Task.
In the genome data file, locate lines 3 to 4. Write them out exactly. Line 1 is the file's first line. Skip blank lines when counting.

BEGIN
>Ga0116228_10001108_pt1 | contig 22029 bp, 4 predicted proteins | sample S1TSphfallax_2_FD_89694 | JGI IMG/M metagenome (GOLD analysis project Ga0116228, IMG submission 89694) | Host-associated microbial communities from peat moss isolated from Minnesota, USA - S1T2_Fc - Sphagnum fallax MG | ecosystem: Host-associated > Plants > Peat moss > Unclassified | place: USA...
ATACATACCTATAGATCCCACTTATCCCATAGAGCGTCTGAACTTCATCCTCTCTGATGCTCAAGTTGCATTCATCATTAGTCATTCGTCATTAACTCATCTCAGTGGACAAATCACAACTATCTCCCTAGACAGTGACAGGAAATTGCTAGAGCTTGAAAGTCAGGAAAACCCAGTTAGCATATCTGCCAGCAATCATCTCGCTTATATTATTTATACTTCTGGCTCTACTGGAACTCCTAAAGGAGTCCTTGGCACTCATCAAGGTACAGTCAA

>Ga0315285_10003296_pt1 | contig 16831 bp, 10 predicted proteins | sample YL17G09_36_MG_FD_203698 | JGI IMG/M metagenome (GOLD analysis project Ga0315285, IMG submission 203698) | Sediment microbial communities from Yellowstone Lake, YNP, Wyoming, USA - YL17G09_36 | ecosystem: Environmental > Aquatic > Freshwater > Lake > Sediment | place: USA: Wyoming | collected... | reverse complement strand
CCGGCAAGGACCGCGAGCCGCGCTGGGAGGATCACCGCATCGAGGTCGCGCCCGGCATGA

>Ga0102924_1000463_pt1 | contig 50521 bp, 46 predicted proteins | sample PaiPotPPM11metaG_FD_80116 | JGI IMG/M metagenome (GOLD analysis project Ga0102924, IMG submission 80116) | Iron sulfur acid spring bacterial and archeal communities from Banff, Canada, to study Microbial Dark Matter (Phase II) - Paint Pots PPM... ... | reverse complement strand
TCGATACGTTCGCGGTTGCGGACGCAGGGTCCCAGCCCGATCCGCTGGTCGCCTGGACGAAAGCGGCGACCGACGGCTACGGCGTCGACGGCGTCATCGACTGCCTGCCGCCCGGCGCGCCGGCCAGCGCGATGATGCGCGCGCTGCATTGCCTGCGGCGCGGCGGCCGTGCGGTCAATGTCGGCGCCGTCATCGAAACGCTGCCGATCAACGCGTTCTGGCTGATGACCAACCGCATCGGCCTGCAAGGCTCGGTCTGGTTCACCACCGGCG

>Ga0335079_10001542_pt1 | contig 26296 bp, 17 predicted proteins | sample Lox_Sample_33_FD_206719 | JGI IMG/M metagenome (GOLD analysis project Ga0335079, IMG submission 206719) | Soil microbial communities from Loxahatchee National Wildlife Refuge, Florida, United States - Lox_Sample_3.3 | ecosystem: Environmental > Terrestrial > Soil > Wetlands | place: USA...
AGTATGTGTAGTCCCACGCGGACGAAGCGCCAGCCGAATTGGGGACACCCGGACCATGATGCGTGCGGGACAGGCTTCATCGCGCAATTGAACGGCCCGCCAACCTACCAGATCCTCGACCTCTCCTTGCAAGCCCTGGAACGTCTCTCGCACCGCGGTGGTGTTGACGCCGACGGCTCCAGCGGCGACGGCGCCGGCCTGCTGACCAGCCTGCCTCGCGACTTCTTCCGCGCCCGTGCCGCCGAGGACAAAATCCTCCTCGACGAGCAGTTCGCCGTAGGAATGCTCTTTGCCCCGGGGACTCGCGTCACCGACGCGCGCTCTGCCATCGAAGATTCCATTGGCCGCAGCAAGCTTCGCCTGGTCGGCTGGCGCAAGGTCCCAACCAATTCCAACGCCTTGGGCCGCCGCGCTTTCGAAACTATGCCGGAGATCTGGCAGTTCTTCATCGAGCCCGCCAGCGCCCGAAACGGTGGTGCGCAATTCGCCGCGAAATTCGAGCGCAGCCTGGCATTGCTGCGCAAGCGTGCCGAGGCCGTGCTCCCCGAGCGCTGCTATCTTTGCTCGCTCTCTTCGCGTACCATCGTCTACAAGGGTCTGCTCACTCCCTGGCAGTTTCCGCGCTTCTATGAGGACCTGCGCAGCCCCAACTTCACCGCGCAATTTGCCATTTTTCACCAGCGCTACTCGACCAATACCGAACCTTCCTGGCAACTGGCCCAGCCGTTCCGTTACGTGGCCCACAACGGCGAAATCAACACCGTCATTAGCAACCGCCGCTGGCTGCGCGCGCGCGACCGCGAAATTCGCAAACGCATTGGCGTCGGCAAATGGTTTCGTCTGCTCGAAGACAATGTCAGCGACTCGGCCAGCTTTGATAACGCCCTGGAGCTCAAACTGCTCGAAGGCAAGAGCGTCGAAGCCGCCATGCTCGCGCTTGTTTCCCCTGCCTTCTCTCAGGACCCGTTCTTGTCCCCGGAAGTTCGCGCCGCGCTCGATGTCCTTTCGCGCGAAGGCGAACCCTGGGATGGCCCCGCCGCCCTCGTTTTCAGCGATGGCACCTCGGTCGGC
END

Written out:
>Ga0315285_10003296_pt1 | contig 16831 bp, 10 predicted proteins | sample YL17G09_36_MG_FD_203698 | JGI IMG/M metagenome (GOLD analysis project Ga0315285, IMG submission 203698) | Sediment microbial communities from Yellowstone Lake, YNP, Wyoming, USA - YL17G09_36 | ecosystem: Environmental > Aquatic > Freshwater > Lake > Sediment | place: USA: Wyoming | collected... | reverse complement strand
CCGGCAAGGACCGCGAGCCGCGCTGGGAGGATCACCGCATCGAGGTCGCGCCCGGCATGA